Patriots coach Bill Belichick was not alone in his thinking that there should have been some sort of action taken against Wes Welker for his hit on Patriots cornerback Aqib Talib in the AFC Championship Game.
"When I saw it, just as a player in general, Wes, was he doing his job? I'm sure he was to a certain degree," Patriots defensive end Andre Carter said in the locker room Monday. "I think the hit could've [been] cleaner. I've been around a lot of football to see that.
"At the end of the day, it was a nasty play. We'll see what the league does."
The play occurred in the second quarter Sunday. With the Broncos in the early portions of a drive that would put them up 10-0, Welker streaked through the middle of the field and smacked into a crossing Talib, who left with a knee injury and did not return.
Carter also labeled the play by Welker as "unacceptable," although he did acknowledge that plays of this variety are part of the game and something for which defenders need to prepare.
Others on the New England side agreed, almost hailing the play as a smart one until the league figures out a way to police the situation or remove some of the grey area between what is and what isn't a penalty.
Patriots defensive back Devin McCourty had yet to view tape of the play, but could see both sides of the argument.
"[Belichick's] seen a lot of football. So I might go with what he says, but I haven't watched it or had a chance to look at it," McCourty said before being asked whether Welker had intent to injure. "I don't know. That's tough to say someone would do that, but I think all of us out there would do anything to try to win the game.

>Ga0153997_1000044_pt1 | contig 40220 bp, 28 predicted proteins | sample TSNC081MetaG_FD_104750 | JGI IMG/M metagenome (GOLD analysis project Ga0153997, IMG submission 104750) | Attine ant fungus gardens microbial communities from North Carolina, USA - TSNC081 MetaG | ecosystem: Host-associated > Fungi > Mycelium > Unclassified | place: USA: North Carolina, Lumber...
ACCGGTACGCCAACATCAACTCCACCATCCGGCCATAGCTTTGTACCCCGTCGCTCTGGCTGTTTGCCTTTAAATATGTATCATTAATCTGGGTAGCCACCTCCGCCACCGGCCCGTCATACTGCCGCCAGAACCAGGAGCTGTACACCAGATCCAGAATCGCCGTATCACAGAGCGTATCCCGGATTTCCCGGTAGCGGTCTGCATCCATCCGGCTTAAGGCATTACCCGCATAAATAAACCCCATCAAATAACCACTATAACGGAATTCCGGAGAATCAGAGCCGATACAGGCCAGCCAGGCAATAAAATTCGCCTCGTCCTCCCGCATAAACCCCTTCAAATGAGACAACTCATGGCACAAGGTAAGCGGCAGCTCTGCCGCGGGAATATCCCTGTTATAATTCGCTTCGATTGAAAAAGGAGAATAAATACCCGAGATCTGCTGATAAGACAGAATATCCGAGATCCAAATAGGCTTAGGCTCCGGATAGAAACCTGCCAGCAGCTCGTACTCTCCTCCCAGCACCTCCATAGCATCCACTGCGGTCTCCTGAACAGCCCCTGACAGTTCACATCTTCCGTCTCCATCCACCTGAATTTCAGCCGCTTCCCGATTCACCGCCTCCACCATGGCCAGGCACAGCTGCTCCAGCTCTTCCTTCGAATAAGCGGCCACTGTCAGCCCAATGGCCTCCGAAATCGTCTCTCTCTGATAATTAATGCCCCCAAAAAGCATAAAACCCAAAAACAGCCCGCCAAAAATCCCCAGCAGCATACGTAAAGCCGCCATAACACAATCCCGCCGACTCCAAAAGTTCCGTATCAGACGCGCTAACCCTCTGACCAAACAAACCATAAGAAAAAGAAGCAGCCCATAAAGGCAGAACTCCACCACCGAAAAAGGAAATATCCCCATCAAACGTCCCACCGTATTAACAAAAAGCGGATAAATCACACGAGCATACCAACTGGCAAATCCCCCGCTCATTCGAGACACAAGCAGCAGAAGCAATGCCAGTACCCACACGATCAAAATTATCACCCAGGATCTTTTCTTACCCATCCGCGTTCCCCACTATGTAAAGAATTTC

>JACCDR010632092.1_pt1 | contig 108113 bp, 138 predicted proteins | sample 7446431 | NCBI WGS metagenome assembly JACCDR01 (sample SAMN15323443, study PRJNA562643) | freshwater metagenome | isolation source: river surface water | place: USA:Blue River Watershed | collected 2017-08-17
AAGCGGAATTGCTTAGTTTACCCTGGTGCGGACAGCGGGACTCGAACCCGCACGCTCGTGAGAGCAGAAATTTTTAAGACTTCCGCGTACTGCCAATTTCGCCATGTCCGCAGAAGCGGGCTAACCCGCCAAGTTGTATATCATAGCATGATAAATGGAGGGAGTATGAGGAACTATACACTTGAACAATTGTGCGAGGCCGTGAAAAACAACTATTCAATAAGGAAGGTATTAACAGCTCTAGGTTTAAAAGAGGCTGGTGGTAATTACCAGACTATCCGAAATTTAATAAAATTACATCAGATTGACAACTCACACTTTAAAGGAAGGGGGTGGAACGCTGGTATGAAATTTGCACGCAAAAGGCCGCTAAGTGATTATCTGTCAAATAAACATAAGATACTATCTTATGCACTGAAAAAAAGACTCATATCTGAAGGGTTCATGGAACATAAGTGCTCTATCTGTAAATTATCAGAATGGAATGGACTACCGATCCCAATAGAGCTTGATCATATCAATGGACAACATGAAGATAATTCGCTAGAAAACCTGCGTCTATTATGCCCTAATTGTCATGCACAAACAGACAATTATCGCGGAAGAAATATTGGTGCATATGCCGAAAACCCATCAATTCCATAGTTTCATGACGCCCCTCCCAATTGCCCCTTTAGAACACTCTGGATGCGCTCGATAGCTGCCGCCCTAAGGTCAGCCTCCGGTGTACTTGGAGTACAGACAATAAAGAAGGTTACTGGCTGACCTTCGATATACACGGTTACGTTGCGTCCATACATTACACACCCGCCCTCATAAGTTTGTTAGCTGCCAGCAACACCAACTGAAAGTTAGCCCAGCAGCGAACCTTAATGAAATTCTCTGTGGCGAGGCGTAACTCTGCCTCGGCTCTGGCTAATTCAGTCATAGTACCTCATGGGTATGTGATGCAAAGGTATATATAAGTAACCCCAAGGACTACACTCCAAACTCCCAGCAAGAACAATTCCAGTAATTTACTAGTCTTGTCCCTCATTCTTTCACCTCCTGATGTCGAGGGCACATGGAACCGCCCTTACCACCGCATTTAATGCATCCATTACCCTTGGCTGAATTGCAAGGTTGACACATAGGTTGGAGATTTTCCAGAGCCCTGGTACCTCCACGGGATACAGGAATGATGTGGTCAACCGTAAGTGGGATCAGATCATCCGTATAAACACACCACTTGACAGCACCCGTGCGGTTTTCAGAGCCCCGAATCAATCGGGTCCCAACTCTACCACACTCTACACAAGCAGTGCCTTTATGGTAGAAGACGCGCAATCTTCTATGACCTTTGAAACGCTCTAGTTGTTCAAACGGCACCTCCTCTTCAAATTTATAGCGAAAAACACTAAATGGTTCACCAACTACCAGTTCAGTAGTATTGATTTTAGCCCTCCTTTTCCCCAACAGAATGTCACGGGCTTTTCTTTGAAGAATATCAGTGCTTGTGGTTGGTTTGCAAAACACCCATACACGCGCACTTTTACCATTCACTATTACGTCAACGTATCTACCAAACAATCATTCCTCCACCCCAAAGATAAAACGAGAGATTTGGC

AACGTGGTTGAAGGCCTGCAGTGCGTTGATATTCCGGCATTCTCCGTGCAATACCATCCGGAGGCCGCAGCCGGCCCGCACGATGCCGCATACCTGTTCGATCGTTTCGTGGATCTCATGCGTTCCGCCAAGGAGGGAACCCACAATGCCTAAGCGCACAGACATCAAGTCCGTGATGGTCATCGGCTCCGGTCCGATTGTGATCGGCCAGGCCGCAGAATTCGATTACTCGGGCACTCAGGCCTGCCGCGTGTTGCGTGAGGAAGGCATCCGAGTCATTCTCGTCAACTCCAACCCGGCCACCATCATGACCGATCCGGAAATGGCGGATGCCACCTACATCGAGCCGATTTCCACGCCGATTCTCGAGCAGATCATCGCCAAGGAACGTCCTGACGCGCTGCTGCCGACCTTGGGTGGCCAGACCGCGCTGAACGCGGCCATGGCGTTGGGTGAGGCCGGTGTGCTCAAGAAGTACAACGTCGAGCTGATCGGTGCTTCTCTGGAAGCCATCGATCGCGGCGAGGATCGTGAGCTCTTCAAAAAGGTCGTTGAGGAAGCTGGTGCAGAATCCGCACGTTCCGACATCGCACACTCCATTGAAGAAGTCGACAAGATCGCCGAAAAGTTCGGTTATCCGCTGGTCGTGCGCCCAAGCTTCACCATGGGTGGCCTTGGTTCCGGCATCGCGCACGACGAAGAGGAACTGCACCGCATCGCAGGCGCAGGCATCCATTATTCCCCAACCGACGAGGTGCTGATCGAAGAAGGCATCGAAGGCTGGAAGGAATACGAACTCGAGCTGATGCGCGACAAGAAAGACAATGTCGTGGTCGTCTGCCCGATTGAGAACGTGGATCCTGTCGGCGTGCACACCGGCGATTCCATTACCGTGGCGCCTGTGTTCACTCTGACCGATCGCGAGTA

"Each team's different but they're very good at [the rub route]. They run that a lot, they do a good job of it. so it happens a lot. They don't get called if they're done a certain way, or they might get called one time and you run it seven, eight times and it gets called once. So it's a pretty good play to run."
Belichick acknowledged after the game that the Talib injury had a major impact on the outcome, and Talib's teammates said the same Monday.
"Definitely, big time. Aqib's a heck of a football player for us," safety Steve Gregory said. "He matches up against what we consider the top receiver week in and week out. He's a leader, he's a competitive guy, a guy that's going to go out and give you everything he's got, so you never want to lose a guy like that. But at the same time, other guys have to step up like we've done all year.
"By no means is it easy to replace a guy like Aqib so, yeah, it was tough to see him go down."
Gregory, Welker's teammate in 2012, stopped short of saying the Denver receiver had bad intentions.
"I don't think anybody in this league does things deliberately to hurt another player," Gregory said. "I don't think anybody really plays that way, especially at this level of football with two great football teams with the Broncos and ourselves. I don't know."